(Reuters Health) - Back pain is common and difficult to treat, but one effective strategy to help prevent it is exercise, according to a new review.
“At present, a variety of interventions, such as exercise, education, back belts and shoe insoles, are commonly prescribed to prevent an episode of low back pain,” said lead author Daniel Steffens of the University of Sydney in Australia.
But the effectiveness of these various interventions for low back pain hasn’t been clear, Steffens told Reuters Health by email.
The researchers reviewed 23 published reports of prevention strategies for nonspecific low back pain, including 21 randomized controlled trials.
In many cases, structured exercise programs lowered the risk of later episodes of low back pain. Lower quality evidence suggested that these programs might also reduce later use of sick leave from work.
There was no good quality evidence that other options, like back belts or shoe insoles, helped prevent pain, the authors reported in JAMA Internal Medicine.
“There was some variation, but in general trials included exercises to improve strength, flexibility, skill and aerobic fitness,” Steffens said. “The exercises did not just focus on the spine but included upper and lower limb exercises as well.”
Most trials had participants do two to three exercise sessions per week at the clinic plus at-home exercises, for eight weeks to 18 months.
“Regular exercise develops your muscles, bones and ligaments for increased strength and endurance,” Steffens said. It also helps with weight control, delays the aging process and reduces stress, “some of the main risk factor for low back pain,” he added.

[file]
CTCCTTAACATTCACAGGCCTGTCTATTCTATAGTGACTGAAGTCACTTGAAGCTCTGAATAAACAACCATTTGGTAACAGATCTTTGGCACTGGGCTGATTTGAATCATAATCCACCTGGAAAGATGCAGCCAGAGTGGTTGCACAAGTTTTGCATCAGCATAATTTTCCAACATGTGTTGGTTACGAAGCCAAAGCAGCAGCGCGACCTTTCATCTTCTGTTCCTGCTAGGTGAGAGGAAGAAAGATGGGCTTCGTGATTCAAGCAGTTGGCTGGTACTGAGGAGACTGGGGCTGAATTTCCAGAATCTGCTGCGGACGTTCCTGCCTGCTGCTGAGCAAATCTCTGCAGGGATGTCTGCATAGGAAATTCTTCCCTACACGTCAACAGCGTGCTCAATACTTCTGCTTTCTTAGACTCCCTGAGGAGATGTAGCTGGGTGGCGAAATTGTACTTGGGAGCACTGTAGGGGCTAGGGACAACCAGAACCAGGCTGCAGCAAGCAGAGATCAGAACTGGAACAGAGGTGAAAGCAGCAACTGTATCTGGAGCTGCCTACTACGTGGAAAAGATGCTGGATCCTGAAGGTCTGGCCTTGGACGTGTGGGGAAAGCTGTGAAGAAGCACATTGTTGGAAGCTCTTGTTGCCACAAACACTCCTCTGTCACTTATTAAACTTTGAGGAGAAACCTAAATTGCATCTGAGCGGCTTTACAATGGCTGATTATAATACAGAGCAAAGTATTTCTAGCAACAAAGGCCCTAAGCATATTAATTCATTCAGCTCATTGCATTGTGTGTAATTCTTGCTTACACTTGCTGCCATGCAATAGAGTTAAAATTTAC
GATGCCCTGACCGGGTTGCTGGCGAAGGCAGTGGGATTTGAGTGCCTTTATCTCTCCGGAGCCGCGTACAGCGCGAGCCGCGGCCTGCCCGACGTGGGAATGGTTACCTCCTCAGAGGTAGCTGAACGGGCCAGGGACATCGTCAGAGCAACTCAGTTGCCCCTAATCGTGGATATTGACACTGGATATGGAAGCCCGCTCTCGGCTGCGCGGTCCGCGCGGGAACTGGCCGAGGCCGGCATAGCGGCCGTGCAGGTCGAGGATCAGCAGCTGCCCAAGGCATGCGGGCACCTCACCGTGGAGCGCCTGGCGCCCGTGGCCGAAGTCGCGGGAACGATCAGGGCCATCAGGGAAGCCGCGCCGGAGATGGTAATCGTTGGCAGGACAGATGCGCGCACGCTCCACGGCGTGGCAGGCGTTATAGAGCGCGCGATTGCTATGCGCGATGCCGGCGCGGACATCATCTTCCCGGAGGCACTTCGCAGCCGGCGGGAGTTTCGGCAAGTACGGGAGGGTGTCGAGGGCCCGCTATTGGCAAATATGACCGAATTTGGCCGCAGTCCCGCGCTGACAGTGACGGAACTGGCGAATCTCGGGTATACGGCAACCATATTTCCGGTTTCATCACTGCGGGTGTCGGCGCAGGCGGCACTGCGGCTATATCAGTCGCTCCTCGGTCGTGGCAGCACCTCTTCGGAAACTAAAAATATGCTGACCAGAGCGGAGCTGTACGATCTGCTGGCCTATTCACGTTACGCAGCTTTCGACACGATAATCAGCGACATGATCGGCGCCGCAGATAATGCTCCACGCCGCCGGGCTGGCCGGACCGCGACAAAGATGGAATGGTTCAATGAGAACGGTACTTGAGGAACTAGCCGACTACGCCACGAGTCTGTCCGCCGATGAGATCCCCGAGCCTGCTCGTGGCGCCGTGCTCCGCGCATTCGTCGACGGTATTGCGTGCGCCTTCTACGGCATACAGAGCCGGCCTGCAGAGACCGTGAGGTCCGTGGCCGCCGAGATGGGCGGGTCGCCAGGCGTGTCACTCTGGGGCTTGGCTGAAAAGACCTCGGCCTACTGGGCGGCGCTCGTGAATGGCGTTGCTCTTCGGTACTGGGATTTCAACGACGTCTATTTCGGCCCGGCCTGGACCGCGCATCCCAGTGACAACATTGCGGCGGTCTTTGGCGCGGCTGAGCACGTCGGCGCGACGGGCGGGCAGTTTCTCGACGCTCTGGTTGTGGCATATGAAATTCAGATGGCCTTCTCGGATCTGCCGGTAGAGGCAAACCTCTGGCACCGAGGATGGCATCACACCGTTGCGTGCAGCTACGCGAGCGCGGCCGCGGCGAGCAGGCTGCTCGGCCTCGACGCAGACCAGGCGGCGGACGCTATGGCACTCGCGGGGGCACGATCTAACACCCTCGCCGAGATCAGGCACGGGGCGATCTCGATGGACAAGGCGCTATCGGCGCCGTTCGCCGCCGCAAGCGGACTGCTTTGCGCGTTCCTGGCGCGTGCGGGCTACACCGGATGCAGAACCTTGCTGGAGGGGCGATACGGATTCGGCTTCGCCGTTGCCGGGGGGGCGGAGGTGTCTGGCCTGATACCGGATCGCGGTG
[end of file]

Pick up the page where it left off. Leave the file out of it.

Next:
Back pain is 25 to 33 percent less likely to recur for people who adhere to a structured exercise program, said Dr. Timothy S. Carey of the University of North Carolina at Chapel Hill, who coauthored a commentary accompanying the new results.
“Eighty percent of us will have back pain at some point in our lives,” Carey told Reuters Health by phone. “Most will get over it in a few days or weeks, but exercise appears to be a good thing in terms of prevention.”
Back pain is costly to the healthcare system and preventing it with exercise would be cost-effective for insurers, he said.
“It seems to matter less exactly what type of exercise you do than that you do it in a regular way,” he said.
People should do the type of exercise they are most likely to sustain, he said.
Professional societies should take a closer look at what exercise programs work and issue clear recommendations that will be easier for people to follow, he said.
“Simply telling somebody to go exercise isn’t likely to work,” he said.
SOURCE: bit.ly/1OLTE1t JAMA Internal Medicine, online January 11, 2016.
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